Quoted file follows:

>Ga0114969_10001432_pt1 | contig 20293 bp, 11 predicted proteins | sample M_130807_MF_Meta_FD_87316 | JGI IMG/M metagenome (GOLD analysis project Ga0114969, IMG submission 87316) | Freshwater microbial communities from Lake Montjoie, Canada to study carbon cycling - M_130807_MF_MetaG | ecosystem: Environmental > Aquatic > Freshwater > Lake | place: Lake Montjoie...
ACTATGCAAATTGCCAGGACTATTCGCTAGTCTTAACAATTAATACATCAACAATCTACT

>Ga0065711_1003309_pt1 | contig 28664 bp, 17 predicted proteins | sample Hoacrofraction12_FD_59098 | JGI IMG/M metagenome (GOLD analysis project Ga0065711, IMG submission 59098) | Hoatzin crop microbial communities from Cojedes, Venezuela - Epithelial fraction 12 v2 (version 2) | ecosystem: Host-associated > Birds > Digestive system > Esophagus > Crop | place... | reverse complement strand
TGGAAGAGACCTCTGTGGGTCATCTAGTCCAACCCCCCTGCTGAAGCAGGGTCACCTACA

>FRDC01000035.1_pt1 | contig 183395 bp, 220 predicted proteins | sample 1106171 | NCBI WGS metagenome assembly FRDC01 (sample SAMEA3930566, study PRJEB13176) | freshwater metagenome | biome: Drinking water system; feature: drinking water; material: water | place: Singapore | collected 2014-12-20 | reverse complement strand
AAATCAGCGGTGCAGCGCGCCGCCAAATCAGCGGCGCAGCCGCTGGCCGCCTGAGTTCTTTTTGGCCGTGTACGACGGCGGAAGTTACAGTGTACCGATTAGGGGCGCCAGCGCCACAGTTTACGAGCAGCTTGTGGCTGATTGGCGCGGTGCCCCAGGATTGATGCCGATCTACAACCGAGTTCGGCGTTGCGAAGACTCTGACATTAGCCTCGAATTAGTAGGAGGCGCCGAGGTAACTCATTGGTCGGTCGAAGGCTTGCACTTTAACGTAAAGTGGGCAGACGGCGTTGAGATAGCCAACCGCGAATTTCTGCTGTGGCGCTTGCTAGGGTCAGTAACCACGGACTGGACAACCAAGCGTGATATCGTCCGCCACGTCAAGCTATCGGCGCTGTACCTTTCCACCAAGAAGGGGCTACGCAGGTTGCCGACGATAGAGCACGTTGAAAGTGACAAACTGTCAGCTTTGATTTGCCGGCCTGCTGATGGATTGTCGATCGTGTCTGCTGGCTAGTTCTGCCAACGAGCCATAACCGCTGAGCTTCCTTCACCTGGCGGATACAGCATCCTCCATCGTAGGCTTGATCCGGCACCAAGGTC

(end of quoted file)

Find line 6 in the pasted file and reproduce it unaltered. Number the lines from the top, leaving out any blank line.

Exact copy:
AAATCAGCGGTGCAGCGCGCCGCCAAATCAGCGGCGCAGCCGCTGGCCGCCTGAGTTCTTTTTGGCCGTGTACGACGGCGGAAGTTACAGTGTACCGATTAGGGGCGCCAGCGCCACAGTTTACGAGCAGCTTGTGGCTGATTGGCGCGGTGCCCCAGGATTGATGCCGATCTACAACCGAGTTCGGCGTTGCGAAGACTCTGACATTAGCCTCGAATTAGTAGGAGGCGCCGAGGTAACTCATTGGTCGGTCGAAGGCTTGCACTTTAACGTAAAGTGGGCAGACGGCGTTGAGATAGCCAACCGCGAATTTCTGCTGTGGCGCTTGCTAGGGTCAGTAACCACGGACTGGACAACCAAGCGTGATATCGTCCGCCACGTCAAGCTATCGGCGCTGTACCTTTCCACCAAGAAGGGGCTACGCAGGTTGCCGACGATAGAGCACGTTGAAAGTGACAAACTGTCAGCTTTGATTTGCCGGCCTGCTGATGGATTGTCGATCGTGTCTGCTGGCTAGTTCTGCCAACGAGCCATAACCGCTGAGCTTCCTTCACCTGGCGGATACAGCATCCTCCATCGTAGGCTTGATCCGGCACCAAGGTC